What else is Gary – he is loyal  and man of words.    And now a  short  sentence from Evan ´s article: “Moreover, he was enthusiastic, cute, successful and very much interested in Karin as a girlfriend.” Note – enthusiastic, cute and successful.

          

  8. 48
    sarahrahrah!

    @ amy — In California it takes two years beyond the bachelor degree to become a teacher and the requirements are more rigorous than those for community college instructors.    I also frequently encounter secondary educators in my work and most do not seem to be the “bottom of the barrel. ”
      
      
    @helene — I’m glad that your alphas didn’t treat you like garbage the moment you split with them.   I think the great danger of being with an alpha is that they follow their own rules.   If they are a highly ethical person, great.   If not, you had better watch out.

  9. 49
    Maverick

    I’d also like to add that the apparently ethical alpha males are not always the ones that most vocally proclaim their own ethical status. Take it from someone who watched at close distance a situation where a supposedly ethical alpha male had severe cognitive dissonance over his marital affair, which was not consistent with his image of himself as a moral person, and then dragged out his divorce in a extremely bitter and venomous way in a (sublimated) attempt to self-justify his behavior, and in this process alienated everyone in his immediate and extended family. This sublimation was patently obvious to everyone else watching, of course.

    Probably the best predictor of this is whether or not the alpha male has ultimate respect for you as a female and a partner, and whether or not he has high EQ. The lower his EQ is, the more likely he is to resort to these sorts of tactics.

  10. 50
    Sherell

    not going to last

  11. 51
    Joe

    @ Amy #49: while becoming a doctor may be a battle in a boys’ club, becoming a teacher is a battle in a girls’ club.

  12. 52
    Nadia

    Amy’s argument is a valid one.   Also, I like the way Amy has chosen to not to make personal insults at  opposing commenters.   I agree with Amy.   Not too many women who have overcome tremendous obstacles to become successful want to marry a man without the same initiative.   Personally, I will NEVER give a man money or provide for him in any financial way.   That is his job – provide and protect.   I’m not saying that he has to make the same amount of money, but he would need to have some goals and past successes in his chosen endeavors.   Karin, in my opinion, settled.   But I wish her the best.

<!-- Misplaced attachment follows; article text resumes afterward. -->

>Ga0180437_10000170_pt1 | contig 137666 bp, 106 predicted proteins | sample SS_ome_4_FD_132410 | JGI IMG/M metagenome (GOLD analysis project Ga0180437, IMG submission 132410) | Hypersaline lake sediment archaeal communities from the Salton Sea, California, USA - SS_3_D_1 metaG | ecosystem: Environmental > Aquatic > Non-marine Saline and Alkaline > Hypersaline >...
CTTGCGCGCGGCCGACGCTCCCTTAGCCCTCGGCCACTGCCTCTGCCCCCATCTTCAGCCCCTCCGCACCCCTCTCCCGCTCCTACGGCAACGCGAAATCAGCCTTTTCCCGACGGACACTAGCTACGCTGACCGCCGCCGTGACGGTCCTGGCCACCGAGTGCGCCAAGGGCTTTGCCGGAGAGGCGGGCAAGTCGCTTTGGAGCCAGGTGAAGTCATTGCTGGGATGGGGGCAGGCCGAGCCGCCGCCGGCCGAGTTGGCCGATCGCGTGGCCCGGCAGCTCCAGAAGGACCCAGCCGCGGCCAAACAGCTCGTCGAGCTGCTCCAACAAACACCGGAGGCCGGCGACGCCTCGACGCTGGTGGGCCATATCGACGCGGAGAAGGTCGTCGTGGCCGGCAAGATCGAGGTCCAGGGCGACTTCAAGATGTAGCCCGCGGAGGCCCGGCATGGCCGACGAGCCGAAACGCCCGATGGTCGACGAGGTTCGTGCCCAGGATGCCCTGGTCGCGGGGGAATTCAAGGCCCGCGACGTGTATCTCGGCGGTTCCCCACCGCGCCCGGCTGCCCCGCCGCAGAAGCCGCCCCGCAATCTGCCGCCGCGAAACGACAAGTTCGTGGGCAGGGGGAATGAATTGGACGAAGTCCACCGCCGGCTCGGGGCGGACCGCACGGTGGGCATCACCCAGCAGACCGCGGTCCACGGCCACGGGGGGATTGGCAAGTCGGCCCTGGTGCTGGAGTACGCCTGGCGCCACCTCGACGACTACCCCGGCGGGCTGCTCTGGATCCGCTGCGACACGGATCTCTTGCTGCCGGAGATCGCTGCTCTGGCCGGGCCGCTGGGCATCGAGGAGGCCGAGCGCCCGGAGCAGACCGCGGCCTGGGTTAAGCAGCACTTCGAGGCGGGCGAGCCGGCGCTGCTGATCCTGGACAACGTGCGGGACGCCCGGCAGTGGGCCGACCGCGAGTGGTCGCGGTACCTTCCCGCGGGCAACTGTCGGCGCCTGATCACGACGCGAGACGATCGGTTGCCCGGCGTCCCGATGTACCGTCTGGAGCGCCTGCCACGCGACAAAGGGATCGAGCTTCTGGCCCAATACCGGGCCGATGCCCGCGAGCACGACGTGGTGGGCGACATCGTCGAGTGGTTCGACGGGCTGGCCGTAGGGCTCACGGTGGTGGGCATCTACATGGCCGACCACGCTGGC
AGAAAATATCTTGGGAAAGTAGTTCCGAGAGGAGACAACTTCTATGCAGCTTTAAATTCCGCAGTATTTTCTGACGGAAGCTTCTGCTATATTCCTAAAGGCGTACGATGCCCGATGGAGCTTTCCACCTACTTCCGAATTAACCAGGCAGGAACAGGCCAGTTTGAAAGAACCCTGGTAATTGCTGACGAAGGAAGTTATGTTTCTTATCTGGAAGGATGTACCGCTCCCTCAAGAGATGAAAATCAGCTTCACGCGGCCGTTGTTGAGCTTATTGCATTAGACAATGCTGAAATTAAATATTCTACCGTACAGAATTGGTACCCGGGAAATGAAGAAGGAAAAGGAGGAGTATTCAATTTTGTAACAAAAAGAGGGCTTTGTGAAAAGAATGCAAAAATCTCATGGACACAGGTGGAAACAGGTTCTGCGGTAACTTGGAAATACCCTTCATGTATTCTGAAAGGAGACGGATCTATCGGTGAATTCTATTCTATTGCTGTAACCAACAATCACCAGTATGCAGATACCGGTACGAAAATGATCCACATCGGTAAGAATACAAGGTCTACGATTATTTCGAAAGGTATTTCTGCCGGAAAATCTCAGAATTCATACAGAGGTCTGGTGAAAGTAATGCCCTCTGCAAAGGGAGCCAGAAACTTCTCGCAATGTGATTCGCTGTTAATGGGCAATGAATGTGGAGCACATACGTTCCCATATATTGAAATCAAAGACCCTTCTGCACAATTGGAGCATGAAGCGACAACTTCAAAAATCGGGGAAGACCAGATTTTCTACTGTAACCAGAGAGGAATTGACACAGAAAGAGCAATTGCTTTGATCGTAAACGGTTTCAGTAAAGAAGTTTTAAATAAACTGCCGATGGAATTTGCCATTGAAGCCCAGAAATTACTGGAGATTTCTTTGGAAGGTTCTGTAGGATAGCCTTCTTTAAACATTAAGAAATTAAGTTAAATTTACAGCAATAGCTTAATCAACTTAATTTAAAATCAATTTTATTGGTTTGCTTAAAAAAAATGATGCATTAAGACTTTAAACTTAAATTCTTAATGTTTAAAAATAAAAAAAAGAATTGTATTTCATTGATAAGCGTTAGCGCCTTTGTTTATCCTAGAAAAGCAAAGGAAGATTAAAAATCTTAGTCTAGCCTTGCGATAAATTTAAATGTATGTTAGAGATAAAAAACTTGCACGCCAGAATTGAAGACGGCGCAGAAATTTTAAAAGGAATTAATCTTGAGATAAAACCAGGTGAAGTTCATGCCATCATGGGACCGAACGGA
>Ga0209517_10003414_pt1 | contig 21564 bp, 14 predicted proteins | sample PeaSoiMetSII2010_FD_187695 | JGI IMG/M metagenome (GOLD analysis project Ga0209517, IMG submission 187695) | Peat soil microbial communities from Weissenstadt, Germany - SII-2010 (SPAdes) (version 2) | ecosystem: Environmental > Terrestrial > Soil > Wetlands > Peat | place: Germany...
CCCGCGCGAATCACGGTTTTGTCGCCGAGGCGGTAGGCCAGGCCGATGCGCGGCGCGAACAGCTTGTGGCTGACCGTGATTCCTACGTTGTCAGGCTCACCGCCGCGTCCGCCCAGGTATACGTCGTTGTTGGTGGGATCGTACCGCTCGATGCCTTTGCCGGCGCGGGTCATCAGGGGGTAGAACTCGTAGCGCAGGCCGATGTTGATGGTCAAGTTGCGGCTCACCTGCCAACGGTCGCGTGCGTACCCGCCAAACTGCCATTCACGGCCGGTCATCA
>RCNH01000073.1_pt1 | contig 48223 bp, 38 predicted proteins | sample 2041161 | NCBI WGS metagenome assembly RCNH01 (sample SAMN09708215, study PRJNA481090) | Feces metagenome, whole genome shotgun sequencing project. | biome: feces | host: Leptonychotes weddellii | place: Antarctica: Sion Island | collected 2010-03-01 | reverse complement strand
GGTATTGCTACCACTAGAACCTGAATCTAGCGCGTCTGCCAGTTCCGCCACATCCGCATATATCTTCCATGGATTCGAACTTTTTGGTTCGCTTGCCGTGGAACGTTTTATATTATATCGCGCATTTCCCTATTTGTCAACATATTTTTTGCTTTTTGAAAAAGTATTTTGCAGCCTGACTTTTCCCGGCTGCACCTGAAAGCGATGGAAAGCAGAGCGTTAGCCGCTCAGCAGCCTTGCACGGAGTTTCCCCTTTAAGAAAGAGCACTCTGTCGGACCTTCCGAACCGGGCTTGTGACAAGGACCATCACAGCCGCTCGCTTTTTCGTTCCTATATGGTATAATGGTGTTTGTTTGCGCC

13. 53
    Still-Looking

    Nadia @ 56 – You stated that you will never give a man money or provide for him in any financial way because it is a man’s job to provide and protect.   What are you providing?   Do you really feel that a “what’s yours is mine, what’s ours is mine, and what’s mine is mine” attitude is fair?   I’m just trying to make sure I’m reading your comments correctly, so if you married you would expect your husband to pay for the house, the groceries, the car, etc. and you would not even pay for your pedicures??

  14. 54
    Nadia

    @57 – I’m talking about providing food, shelter, and basics for a man.   No way, no how.   I am fully capable of taking care of ALL of my financial needs by myself.  

  15. 55
    Darci

    Hi Evan!

    I love this story and I don’t believe the negativity about it not lasting.   It sounds like Karin is a woman who has not only worked on some of her own issues but is planning on continuing to work on them in order to have the happiness she has sought for so long. Aren’t there tons of highly successful women who are beginning to re-evaluate what they want and need out of a relationship – i.e. not money but love?

    I also wanted to tell you that I have been reading your blog for a while and LOVE how you spout out mini-truths that are pretty blunt but absolutely true.   Some of us need that shock therapy to see how our own choices have brought us pain, but in the end they are our choices.   We can choose better.

    I have recently started dating a really, really great guy that I probably would not have given a second glance before reading your advice. He is smart, kind, funny, attentive, family-oriented, and a really good match for me. The reasons I wouldn’t have chosen him before? While historically a responsible provider, he is currently going through a career move and is not financially well off because of it…and he’s not “hot”.

    The funny thing is, all of his wonderful qualities just keep getting brighter and brighter and outshining any of the superficial reasons I would have rejected him as a partner And while I couldn’t tell you just yet that he is “the one”, I can say that he is pretty great and if he’s just an example of the kind of man I am open to now then my romantic prospects are a thousand times brighter then they were just a few months ago.

    So, keep up the good work!   You’re a match-making guru!

  16. 56
    Joe